CCE I’s equipment and process does not simply involve just the electronic transfer of voices, but the caller’s voice is transformed by CCE I’s equipment across several different stages in the Charter Network before reaching the final recipient’s handset “with new value to a listener who could not otherwise hear or understand it.”.2 Thus, CCE I’s replacement equipment “is used to transform an input into an output with a separate and distinct value from the original,” which establishes that the equipment is used in manufacturing and the telecommunications service production process qualifies as manufacturing.
The Court also found that the Administrative Hearing Commission correctly applied the law in its determination that CCE I’s replacement equipment was used directly in the manufacturing of telecommunication services. The Missouri Department of Revenue argued that CCE I’s replacement equipment was used for both manufacturing and non-exempt purposes (i.e., providing internet and cable services) and because of this CCE I needed to show that the “mixed-use” equipment was “substantially used” in manufacturing telecommunication services. In reviewing Mo. Rev. Stat. §144.030.2(4), the Administrative Hearing Commission did not find any use of the term “substantially used” nor did it find a requirement that a manufacturer establish that a potentially mixed-use piece of replacement equipment be “substantially used” in providing telecommunication services in order to qualify that equipment under the manufacturing exemption.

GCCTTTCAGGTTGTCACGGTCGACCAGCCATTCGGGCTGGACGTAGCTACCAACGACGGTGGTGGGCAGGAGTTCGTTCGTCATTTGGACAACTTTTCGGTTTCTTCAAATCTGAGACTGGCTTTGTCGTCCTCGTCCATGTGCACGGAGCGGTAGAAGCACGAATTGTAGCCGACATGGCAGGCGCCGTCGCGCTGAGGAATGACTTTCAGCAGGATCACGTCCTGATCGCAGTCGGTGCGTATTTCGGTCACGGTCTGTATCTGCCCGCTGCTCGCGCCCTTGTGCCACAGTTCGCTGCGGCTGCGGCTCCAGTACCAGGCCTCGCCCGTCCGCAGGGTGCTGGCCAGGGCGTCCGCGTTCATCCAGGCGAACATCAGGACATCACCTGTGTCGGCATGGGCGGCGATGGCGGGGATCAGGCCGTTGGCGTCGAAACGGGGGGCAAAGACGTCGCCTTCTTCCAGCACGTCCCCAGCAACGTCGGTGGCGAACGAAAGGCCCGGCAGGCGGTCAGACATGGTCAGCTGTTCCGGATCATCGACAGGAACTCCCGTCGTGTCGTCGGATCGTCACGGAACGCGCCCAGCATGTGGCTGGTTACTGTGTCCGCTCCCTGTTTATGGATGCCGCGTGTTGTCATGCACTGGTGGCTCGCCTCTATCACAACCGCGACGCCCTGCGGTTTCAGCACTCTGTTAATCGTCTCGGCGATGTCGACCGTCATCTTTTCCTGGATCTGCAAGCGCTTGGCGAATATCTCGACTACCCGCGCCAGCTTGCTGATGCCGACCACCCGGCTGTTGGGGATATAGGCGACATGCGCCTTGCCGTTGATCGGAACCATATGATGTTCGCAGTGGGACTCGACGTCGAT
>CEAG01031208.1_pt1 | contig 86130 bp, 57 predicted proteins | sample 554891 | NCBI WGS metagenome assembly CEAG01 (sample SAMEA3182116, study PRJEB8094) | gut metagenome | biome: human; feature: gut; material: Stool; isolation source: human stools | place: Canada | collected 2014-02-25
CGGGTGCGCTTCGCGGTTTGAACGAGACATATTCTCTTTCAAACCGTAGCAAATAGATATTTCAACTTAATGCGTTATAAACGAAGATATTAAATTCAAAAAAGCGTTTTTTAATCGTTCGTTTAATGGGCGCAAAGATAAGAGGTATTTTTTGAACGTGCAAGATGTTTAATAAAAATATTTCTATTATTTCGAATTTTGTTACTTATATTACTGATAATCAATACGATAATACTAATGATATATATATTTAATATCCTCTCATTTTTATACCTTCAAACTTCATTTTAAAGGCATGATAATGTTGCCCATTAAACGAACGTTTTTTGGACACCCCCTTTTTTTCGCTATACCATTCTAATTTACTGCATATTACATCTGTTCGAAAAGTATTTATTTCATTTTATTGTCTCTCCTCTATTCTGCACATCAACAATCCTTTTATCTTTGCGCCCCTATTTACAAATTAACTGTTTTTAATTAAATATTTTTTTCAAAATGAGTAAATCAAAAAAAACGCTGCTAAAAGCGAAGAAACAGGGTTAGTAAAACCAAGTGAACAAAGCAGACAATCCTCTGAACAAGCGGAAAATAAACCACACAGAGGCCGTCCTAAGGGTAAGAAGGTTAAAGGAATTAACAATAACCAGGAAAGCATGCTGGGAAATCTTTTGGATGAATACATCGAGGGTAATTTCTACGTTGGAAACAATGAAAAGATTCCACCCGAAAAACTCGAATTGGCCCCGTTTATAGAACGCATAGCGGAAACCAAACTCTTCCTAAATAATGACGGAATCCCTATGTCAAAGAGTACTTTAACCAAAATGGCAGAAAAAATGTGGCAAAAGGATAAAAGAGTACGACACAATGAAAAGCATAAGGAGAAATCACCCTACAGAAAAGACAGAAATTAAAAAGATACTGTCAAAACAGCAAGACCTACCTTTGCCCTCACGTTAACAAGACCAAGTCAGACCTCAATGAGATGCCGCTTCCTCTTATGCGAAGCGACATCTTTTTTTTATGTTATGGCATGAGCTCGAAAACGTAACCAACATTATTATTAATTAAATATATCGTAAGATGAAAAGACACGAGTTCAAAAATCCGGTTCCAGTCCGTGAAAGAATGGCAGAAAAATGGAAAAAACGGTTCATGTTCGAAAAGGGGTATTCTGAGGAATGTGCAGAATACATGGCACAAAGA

Since the term “substantially used” does not exist in the referenced statute, the Court asserts that the “integrated plant doctrine” test must instead be applied to the term “used directly,” which is the actual terminology used in the aforementioned statute. The integrated plant doctrine is an established test adopted by the courts to determine the qualifications of equipment used in the manufacturing process for the manufacturing exemption. The test poses the following three questions: